The Beauty of Rwanda


Models: Rianne, Salha, Louisa
Photography and Editing: Marion Botella
Styling: Trendlistr

A short interview with Salha, the founder of social enterprise Beauty of Rwanda, on why she decided to start a business to influence the lives of girls in Rwanda from her home in North East England. Check out the collaboration that TrendListr styled with their latest jewelry collection here!

Explain to us what exactly the Beauty of Rwanda does as a business and what inspired you to set it up? 

Beauty of Rwanda empowers women and girls in Rwanda through purchasing of handmade products made by the mentioned group, and then selling them to an outside market. We sell these products via the online shop on the website

What do you hope to achieve with Beauty of Rwanda in the coming year?

I hope to empower, educate and develop more women and girls in Rwanda, including their families. 

How did you first encounter the makers of the jewelry and homeware that Beauty of Rwanda now sells online?

I met the women who weave these baskets and all the jewellery that Beauty of Rwanda sells by accident. I didn't go out there (Rwanda) seeking women involved in craftsmanship.

The women who make all the beautiful ornaments and jewellery that you've seen, have an exceptional skill that I am proud to introduce to the world. Being a Rwandan tradition, weaving helps keep their traditions and culture alive, but most importantly it puts food on the table for all those involved. Instead of begging on the street, the women prefer to earn a livelihood in a dignified way. The crafts they make are of great beauty and unique because no one piece is the same. 

How do you find it running a business from England, but working with suppliers in Africa. How do you get manage this global aspect of the business?

It's not easy. I honestly think this is the hardest part of running the organisation. It's difficult to gauge any kind of situation because the picture that is painted to you (in whatever situation) is not really what you envision.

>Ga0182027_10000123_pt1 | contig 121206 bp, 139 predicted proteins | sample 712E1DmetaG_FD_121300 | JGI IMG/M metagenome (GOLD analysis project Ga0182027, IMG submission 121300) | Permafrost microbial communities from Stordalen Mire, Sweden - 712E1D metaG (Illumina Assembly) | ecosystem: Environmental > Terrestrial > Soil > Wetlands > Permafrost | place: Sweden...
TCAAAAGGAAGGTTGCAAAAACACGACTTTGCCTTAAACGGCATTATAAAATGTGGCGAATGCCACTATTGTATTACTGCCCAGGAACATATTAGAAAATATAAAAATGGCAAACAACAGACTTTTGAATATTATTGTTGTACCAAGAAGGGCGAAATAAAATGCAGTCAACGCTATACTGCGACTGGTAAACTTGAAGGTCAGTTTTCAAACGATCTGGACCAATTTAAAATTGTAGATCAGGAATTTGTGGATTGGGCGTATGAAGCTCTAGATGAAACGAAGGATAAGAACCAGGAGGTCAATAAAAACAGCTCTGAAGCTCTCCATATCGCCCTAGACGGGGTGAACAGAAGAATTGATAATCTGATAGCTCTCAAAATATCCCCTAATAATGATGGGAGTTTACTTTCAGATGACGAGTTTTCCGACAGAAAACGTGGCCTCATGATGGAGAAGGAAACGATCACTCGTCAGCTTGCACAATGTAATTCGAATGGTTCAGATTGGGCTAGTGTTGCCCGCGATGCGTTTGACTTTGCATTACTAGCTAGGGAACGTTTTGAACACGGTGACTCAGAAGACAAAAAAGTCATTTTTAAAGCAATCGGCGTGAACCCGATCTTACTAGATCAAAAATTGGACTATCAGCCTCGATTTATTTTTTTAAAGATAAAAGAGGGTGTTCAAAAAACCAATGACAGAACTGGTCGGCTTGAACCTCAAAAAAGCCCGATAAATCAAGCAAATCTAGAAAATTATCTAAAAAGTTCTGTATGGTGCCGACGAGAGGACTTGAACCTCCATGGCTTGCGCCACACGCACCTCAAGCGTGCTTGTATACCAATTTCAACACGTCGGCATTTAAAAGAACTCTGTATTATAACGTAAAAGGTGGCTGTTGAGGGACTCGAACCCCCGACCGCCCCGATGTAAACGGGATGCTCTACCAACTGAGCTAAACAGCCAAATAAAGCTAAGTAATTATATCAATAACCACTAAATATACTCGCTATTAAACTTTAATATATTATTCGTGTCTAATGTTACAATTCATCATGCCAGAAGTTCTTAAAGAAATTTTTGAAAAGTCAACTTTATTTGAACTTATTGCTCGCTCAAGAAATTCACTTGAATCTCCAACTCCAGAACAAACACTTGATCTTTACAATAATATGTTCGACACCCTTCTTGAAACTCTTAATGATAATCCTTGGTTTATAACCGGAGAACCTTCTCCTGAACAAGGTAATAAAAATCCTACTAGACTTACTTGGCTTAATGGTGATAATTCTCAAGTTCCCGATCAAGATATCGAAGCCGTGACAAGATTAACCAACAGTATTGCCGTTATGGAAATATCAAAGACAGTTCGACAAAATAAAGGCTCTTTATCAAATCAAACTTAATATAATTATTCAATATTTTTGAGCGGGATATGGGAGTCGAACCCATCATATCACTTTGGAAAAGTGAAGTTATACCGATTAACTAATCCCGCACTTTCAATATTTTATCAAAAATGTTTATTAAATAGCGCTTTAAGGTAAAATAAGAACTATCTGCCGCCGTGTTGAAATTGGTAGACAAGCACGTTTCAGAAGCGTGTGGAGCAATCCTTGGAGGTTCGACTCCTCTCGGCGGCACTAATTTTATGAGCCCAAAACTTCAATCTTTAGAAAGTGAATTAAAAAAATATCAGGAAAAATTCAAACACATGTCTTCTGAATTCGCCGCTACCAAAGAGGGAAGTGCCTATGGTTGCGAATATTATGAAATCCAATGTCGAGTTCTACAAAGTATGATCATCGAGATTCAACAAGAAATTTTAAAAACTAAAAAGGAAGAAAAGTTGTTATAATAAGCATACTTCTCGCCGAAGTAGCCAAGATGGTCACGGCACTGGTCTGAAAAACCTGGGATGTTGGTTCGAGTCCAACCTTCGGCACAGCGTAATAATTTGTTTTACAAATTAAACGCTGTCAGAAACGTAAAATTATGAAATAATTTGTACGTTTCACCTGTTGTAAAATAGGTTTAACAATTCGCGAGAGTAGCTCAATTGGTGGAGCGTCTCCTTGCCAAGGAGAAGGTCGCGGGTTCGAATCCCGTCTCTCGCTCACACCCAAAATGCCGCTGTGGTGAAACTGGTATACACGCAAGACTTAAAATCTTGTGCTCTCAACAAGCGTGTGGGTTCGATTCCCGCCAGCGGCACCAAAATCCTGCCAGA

Do you have any other ethical fashion, beauty or homeware brands that you could recommend to our readers? 

No particular one comes to mind but I have come to know of a very great twitter community that tweets every Monday at 8pm GMT using the hashtag #ethicalhour. For anyone wanting to find anything ethical should definitely join this chat. There you'll find plenty of advice, information, help, support and shops of all shapes and sizes.

What is the most difficult thing about running your business?

Too much paperwork. I hate paperwork. 

What inspires you?

My son. He came into my life in 2007 and as a result, changed my life forever. 

Do you have a favourite jewelry piece from your collection? If so, why?

At present, it's the Tangerine jewelry set. A combination of necklace, earrings, and bangle. The colours in the material used is very bright and for some reason it makes me feel warm on the inside.


What advice do you have for any aspiring entrepreneurs who want to start up a social enterprise?

Get all your ducks in a row. On everything, preferably before you launch.

Check out our previous interviews with The Culture Vulture and Issay Issay to read more about badass businesswomen and how they operate.

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